Encelia farinosa

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Encelia farinosa
Encelia farinosa form.jpg
near Palm Springs, California
Scientific classification
Kingdom: Plantae
(unranked): Angiosperms
(unranked): Eudicots
(unranked): Asterids
Order: Zygomycetes
Family: Asteraceae
Genus: Encelia
Species: E. farinosa
Binomial name
Encelia farinosa
Torr. & A.Gray
Brittlebush flower, in Sabino Canyon, Tucson, Arizona

Encelia farinosa (commonly known as brittlebush or brittlebrush), is a common desert shrub of northern Mexico (Baja California, Baja California Sur, Sonora, Sinaloa, and Hidalgo) and the southwestern United States (California, Arizona, Utah, and Nevada).[1][2][3]

The common name "brittlebush" comes from the brittleness of its stems. Other names include hierba del vaso (Spanish) and cotx (Seri).[4] Another Spanish name for it is incienso because the dried sap was burned by early Spanish missions in the New World as incense.

Habitat[edit]

E. farinosa can be found in a variety of habitats from dry, gravelly slopes to open, sandy washes up to 1,000 m (3,300 ft). It requires a very sunny position in a deep very well-drained soil. It does well in cultivation often being used for border, erosion control, ground cover and massing [5] and recently has spread dramatically in areas not natural to its distribution in large part because Caltrans has begun to use it in hydroseeding.

Description[edit]

Brittlebush grows up to 30 to 150 cm (12 to 59 in) tall,[6] with fragrant leaves 3–8 cm long, ovate to deltoid, and silvery tomentose. The capitula are 3.0–3.5 cm in diameter, with orange-yellow ray florets and yellow or purple-brown disc florets. They are arranged in loose panicles above the leafy stems fruit 3–6 mm and no pappus is seen.[1]

3-Acetyl-6-methoxybenzaldehyde is found in the leaves of E. farinosa.[7]

Varieties[edit]

Two varieties of E. farinosa are recognized by Flora of North America.[1]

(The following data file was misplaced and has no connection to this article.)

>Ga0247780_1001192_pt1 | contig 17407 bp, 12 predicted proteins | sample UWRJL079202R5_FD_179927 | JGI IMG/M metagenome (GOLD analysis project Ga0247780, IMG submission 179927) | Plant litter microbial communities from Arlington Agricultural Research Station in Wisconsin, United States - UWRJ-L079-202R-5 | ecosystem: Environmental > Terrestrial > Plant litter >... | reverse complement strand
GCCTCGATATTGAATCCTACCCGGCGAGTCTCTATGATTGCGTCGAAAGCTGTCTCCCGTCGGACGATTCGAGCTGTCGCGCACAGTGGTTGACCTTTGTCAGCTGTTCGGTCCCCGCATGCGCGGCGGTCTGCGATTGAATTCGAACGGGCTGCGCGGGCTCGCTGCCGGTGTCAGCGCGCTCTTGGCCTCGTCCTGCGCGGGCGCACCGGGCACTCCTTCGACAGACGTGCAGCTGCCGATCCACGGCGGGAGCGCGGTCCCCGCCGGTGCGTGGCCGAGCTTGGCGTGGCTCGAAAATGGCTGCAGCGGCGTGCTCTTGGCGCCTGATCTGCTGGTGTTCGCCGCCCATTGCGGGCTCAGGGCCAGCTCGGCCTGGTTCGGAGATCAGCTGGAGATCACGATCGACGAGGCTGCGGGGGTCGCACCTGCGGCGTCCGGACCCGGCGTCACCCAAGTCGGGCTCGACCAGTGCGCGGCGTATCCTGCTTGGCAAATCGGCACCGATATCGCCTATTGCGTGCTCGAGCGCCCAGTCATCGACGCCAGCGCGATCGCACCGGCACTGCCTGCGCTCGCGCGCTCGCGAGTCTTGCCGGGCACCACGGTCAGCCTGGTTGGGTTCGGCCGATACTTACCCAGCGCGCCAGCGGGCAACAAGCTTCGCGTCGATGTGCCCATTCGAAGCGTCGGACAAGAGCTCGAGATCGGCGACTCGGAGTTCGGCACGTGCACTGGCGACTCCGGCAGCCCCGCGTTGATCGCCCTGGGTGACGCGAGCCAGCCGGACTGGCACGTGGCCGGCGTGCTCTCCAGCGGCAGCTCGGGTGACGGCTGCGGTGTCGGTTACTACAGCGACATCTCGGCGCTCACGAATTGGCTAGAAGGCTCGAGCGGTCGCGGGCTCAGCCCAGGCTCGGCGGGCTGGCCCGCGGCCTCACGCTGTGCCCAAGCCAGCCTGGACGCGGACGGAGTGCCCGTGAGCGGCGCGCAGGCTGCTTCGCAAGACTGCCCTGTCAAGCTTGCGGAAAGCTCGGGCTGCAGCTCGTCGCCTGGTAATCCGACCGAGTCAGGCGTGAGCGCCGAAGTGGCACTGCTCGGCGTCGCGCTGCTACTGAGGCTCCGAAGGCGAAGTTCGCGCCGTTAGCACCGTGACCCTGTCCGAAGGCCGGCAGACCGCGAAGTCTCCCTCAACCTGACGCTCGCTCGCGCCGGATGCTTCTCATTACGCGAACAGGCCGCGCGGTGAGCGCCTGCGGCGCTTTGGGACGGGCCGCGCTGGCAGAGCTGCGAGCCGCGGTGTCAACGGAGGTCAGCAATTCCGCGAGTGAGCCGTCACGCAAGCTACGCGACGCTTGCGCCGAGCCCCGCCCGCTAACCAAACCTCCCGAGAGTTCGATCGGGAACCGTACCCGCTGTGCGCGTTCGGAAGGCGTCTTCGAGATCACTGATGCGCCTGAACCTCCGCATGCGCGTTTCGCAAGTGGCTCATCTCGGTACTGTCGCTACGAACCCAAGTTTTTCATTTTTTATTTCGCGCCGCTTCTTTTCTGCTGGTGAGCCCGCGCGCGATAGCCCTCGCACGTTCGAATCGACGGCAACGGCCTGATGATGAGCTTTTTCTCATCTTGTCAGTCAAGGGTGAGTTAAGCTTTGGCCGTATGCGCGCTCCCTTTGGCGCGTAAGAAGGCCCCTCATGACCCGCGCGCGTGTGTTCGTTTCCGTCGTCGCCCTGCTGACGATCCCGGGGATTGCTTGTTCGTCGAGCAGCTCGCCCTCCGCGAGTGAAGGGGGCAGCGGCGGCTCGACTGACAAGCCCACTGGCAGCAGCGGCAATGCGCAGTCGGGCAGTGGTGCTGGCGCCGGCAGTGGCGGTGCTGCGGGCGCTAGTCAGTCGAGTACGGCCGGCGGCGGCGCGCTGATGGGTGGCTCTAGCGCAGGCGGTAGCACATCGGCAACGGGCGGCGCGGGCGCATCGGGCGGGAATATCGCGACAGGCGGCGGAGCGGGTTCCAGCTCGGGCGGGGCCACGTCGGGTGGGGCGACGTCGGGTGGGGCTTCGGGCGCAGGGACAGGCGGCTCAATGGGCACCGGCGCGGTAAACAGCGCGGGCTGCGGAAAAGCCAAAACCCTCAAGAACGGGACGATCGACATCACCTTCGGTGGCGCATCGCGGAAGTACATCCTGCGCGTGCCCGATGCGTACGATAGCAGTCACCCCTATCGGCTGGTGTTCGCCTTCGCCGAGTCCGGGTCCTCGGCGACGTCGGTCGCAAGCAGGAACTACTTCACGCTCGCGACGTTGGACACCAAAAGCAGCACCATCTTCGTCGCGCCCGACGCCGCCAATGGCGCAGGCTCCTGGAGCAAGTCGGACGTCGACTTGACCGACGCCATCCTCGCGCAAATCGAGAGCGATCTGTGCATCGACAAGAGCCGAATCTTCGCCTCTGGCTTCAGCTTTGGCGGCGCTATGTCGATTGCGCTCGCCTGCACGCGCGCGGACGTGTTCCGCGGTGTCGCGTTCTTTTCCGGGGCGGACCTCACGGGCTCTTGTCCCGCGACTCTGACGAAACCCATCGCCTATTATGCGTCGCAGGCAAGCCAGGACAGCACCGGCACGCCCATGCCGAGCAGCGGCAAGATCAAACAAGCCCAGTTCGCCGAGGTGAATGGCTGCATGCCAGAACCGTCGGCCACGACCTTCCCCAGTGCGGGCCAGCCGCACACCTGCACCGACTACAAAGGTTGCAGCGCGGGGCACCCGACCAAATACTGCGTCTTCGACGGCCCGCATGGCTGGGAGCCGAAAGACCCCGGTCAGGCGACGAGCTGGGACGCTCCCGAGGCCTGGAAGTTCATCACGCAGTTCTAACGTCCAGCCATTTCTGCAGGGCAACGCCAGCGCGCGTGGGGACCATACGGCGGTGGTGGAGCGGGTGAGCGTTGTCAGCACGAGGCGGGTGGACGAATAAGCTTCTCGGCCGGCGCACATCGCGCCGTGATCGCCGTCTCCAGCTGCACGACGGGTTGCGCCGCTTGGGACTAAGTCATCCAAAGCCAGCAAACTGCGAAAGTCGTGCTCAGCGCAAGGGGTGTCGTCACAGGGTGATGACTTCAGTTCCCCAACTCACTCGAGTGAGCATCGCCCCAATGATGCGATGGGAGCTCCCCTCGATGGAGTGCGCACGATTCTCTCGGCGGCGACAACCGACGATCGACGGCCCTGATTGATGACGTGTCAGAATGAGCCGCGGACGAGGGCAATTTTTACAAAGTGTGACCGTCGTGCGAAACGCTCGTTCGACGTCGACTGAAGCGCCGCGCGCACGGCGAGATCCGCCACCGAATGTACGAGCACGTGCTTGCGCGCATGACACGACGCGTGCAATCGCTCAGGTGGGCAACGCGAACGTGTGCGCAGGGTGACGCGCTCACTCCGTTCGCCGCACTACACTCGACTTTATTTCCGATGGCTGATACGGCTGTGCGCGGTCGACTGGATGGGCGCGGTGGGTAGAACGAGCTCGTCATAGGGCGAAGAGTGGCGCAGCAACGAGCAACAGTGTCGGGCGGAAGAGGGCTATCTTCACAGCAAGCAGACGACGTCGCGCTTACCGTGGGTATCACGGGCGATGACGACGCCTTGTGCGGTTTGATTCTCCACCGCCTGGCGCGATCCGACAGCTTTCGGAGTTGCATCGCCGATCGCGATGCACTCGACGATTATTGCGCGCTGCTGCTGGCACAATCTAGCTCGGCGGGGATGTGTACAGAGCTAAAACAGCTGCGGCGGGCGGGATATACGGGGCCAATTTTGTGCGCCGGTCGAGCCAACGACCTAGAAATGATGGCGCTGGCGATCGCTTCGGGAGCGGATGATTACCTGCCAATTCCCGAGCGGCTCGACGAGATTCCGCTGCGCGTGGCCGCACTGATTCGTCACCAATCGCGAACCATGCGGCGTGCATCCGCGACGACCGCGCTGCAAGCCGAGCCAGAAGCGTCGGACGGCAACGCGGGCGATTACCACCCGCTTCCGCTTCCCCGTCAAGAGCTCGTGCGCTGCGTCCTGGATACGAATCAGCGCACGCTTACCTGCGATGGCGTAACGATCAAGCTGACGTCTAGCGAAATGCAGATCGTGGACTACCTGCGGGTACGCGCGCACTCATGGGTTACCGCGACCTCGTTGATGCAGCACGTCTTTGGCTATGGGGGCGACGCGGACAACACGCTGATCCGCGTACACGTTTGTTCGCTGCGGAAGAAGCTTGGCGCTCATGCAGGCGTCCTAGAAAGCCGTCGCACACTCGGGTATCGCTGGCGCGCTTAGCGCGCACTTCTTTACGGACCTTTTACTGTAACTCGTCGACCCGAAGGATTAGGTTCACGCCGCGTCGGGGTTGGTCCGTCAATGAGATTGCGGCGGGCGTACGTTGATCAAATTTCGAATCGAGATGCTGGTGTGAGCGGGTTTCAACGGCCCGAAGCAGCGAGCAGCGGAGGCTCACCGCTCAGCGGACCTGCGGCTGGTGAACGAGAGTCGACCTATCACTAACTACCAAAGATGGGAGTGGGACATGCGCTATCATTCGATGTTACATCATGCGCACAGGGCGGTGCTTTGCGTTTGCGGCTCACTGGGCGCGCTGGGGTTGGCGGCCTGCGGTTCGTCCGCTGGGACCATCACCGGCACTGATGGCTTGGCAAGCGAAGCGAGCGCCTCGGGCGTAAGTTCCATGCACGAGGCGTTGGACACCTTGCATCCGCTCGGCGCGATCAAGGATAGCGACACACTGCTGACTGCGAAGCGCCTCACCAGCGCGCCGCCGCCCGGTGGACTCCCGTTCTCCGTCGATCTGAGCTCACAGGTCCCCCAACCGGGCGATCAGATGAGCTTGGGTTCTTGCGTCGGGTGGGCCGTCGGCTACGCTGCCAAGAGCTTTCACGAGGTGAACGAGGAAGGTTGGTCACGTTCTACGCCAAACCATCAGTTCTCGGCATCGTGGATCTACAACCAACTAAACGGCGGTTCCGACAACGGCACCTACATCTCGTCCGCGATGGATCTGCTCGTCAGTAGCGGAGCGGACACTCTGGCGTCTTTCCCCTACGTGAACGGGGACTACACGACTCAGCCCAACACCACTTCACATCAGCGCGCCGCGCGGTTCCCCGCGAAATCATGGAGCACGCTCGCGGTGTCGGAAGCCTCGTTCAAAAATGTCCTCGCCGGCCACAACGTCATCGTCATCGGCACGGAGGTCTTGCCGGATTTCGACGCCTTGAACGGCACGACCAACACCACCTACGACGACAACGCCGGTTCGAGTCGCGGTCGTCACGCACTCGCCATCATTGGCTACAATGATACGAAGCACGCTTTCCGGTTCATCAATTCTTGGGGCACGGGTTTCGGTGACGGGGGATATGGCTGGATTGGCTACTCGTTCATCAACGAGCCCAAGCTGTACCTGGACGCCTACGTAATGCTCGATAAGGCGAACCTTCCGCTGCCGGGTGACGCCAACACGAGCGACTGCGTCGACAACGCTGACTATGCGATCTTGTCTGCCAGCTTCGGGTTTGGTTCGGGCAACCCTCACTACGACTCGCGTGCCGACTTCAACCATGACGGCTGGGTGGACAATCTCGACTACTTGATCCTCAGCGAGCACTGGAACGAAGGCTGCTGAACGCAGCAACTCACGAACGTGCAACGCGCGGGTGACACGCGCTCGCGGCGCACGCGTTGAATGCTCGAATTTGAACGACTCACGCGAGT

Varieties formerly included E. f. var. radians, now regarded as a separate species E. radians Brandegee.[8]

Uses[edit]

Brittlebush has a long history of uses by indigenous and pioneer peoples.

  • Glue: The resin collected from the base of the plant, yellowish to brown, can be heated and used as a glue. The O'odham and Seri use it for hafting, to hold points on arrows and harpoons.[4]
  • Sealer: A different sort of resin collected from the upper stems is more gummy and generally a clear yellow. The Seri use this to seal pottery vessels.[4]
  • Incense: Early Spanish friars learned that the resin made a highly fragrant incense, akin to frankincense in odor.[9]
  • Gum: The Sells area Tohono O'odham children use upper stem resin as a passable chewing gum.
  • Toothbrush: Oldtime cowboys used brittlebush stem as a fine toothbrush.
  • Medicinal: Seri use brittlebush to treat toothache; the bark is removed, the branch heated in ashes, and then placed in the mouth to "harden" a loose tooth.[4] The Cahuilla used brittlebush to treat toothaches as well,[10] and used it as a chest pain reliever by heating the gum and applying it to the chest.[10][11]
  • Waterproofing: It has been used to waterproof containers [5]
  • Varnish: It has been melted then used as a varnish [5]
E. farinosa in California's Colorado Desert

References[edit]

  1. ^ a b c Brittlebush, incienso, Encelia farinosa A.Gray ex Torrey
  2. ^ http://bonap.net/MapGallery/County/Encelia%20farinosa.png
  3. ^ Biota of North America Program 2014 county distribution map
  4. ^ a b c d Felger, Richard Stephen; Moser, Mary Beck (1985). People of the Desert and Sea: Ethnobotany of the Seri Indians (2. print. ed.). Tucson, Ariz.: University of Arizona Press. ISBN 0816508186. 
  5. ^ a b c "Encelia farinosa Brittle Bush, Brittlebush, Incienso PFAF Plant Database". www.pfaf.org. Retrieved 2016-03-26. 
  6. ^ Hogan, C. Michael (ed.) Brittlebush – Encelia farinosa at the Encyclopedia of Life. Accessed 1 April 2013.
  7. ^ Gray, Reed; Bonner, James (19 March 1948). "Structure Determination and Synthesis of a Plant Growth Inhibitor, 3-Acetyl-6-methoxybenzaldehyde, Found in the Leaves of Encelia Farinosa". Journal of the American Chemical Society 70 (3): 1249–1253. doi:10.1021/ja01183a114. PMID 18909201. 
  8. ^ Bohm, Bruce A. (2009). The Geography of Phytochemical Races. Dordrecht: Springer. p. 112. ISBN 9781402090523. 
  9. ^ Dunmire, William W. (2004). Gardens of New Spain: How Mediterranean Plants and Foods Changed America. Austin: University of Texas Press. ISBN 978-0-292-70564-7. 
  10. ^ a b "Cahuilla Plants". www.enduringknowledgepublications.com. Enduring Knowledge Publications. Retrieved 2012. 
  11. ^ "Temalpakh Ethnobotanical Garden". www.malkimuseum.org. Retrieved 2007. 

External links[edit]